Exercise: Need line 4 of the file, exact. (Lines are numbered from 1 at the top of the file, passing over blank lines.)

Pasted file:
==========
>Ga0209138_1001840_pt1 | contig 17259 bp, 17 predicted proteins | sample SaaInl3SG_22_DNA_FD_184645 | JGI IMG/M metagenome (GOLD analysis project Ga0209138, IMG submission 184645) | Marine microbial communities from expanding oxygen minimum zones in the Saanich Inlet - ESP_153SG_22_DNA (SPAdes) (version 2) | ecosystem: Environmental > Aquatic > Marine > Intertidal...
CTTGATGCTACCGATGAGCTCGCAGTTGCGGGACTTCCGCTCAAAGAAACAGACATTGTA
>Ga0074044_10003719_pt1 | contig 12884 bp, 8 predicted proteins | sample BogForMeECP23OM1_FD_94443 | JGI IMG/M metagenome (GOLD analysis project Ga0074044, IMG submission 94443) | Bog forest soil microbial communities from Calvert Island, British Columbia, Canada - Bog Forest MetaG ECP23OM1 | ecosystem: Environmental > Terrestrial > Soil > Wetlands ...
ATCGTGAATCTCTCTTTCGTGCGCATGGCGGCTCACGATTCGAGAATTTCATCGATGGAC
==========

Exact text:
ATCGTGAATCTCTCTTTCGTGCGCATGGCGGCTCACGATTCGAGAATTTCATCGATGGAC